What can we learn from the Evangelical Left?

September 14, 2017

What Can We Learn from the Evangelical Left?

Editor’s Note: The original version of this blog post was published by Patheos.com. Click here to read it. 

We’re familiar with the stereotypes of conservative Evangelicals as prudish heresy-hunters. White males, largely end-times dispensationalists, who obsess over controlling human sexuality and women’s reproductive systems, or so the caricatures go. But in the same way that conservative Evangelicals’ intentions are expressly overlooked or maligned, I’m beginning to wonder how the intentions of our neighbors over on the progressive channel have similarly been treated. And even if we disagree on the means (and goals), can we learn anything from some well-meaning folks on the Evangelical Left?

In a way this proves a bit difficult as the Evangelical Left exists along a wide spectrum of rotating beliefs and values. They have no unified mission statement. Some keep their orthodox beliefs, like marriage for example, discreet in order to appeal to a wider audience. Others seek to totally revise settled doctrine in order to accommodate a post-modern society instead of relying on God’s transformative grace. These efforts should never be taken lightly. (There’s also the post-Evangelical crowd which is part of the broader Religious Left.)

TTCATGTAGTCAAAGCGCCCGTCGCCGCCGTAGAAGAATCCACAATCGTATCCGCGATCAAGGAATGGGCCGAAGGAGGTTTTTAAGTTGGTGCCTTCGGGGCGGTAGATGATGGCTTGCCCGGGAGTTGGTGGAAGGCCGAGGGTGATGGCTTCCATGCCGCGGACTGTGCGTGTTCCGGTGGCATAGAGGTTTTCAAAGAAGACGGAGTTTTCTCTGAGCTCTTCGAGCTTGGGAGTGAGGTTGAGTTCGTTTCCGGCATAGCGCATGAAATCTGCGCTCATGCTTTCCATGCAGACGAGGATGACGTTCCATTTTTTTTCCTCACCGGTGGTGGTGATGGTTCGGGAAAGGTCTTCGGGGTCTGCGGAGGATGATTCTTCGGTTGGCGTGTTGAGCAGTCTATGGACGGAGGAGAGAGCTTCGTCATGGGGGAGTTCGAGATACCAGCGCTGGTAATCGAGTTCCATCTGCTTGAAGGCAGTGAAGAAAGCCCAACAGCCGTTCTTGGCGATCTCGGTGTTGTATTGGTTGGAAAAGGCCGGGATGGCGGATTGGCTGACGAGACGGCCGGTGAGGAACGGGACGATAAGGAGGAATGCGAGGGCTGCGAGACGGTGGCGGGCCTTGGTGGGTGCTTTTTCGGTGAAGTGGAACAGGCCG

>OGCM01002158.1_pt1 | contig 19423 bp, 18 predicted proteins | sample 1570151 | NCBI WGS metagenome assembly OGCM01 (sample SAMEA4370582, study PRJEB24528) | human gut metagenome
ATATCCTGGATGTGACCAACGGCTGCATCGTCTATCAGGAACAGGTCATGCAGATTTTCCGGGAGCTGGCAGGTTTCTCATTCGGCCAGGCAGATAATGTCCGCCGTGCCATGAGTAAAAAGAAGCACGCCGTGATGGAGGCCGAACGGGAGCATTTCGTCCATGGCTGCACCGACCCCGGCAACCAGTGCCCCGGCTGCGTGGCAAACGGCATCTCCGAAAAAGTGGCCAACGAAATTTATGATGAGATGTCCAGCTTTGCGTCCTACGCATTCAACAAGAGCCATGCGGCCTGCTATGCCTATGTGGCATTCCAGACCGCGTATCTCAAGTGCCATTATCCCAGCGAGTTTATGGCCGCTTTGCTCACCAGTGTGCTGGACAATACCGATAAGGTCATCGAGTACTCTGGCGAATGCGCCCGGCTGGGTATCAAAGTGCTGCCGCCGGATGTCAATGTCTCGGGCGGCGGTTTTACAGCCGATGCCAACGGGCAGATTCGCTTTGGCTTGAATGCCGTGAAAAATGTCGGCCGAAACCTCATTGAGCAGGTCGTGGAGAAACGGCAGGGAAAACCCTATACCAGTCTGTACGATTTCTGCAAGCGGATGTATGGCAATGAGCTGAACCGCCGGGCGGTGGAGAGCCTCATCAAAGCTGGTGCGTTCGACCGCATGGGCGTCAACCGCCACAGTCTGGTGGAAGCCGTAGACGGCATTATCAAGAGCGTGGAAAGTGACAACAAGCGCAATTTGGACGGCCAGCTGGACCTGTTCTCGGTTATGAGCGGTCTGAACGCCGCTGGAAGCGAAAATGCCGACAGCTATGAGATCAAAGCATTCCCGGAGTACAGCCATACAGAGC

Full disclosure: I think there’s plenty wrong with the Evangelical Left’s distortion of Christianity and full-fledged allegiance to the Democratic Party. My day job is working to expose and confront their far-left political agendas masquerading as biblically-based justice over at the Institute on Religion and Democracy. I even wrote a book on the subject titled, Distortion: How the New Christian Left is Twisting the Gospel and Damaging the Faith.

Even so, by examining a few aspects of the Evangelical Left we can better our own Christian witness.

1) It’s good to ask questions about Christian doctrine

If there’s one thing the Evangelical Left does well it’s questioning. Let me be clear, I’m not talking about glamorizing doubting. In this case, I’m talking about putting Scripture and Church history under the microscope to understand exactly how it withstands reproach. How can we confront theological revisionists or winsomely share the truth of the Gospel if we haven’t honestly examined the Scriptures ourselves?